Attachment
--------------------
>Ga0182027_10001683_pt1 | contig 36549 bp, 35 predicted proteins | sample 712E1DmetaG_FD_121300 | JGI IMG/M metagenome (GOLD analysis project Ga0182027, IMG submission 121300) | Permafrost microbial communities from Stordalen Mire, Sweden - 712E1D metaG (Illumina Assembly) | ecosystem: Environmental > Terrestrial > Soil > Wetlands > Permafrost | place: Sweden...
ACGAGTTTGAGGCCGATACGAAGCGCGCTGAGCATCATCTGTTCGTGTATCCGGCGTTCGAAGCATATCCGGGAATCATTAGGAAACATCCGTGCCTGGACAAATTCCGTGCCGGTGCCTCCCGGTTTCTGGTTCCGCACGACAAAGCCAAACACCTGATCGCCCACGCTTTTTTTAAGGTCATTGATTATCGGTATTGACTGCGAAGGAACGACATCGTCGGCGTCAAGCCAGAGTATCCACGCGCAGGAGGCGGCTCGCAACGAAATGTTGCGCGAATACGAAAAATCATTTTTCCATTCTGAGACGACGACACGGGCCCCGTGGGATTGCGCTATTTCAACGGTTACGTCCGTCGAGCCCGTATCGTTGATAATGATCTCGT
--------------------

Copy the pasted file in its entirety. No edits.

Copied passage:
>Ga0182027_10001683_pt1 | contig 36549 bp, 35 predicted proteins | sample 712E1DmetaG_FD_121300 | JGI IMG/M metagenome (GOLD analysis project Ga0182027, IMG submission 121300) | Permafrost microbial communities from Stordalen Mire, Sweden - 712E1D metaG (Illumina Assembly) | ecosystem: Environmental > Terrestrial > Soil > Wetlands > Permafrost | place: Sweden...
ACGAGTTTGAGGCCGATACGAAGCGCGCTGAGCATCATCTGTTCGTGTATCCGGCGTTCGAAGCATATCCGGGAATCATTAGGAAACATCCGTGCCTGGACAAATTCCGTGCCGGTGCCTCCCGGTTTCTGGTTCCGCACGACAAAGCCAAACACCTGATCGCCCACGCTTTTTTTAAGGTCATTGATTATCGGTATTGACTGCGAAGGAACGACATCGTCGGCGTCAAGCCAGAGTATCCACGCGCAGGAGGCGGCTCGCAACGAAATGTTGCGCGAATACGAAAAATCATTTTTCCATTCTGAGACGACGACACGGGCCCCGTGGGATTGCGCTATTTCAACGGTTACGTCCGTCGAGCCCGTATCGTTGATAATGATCTCGT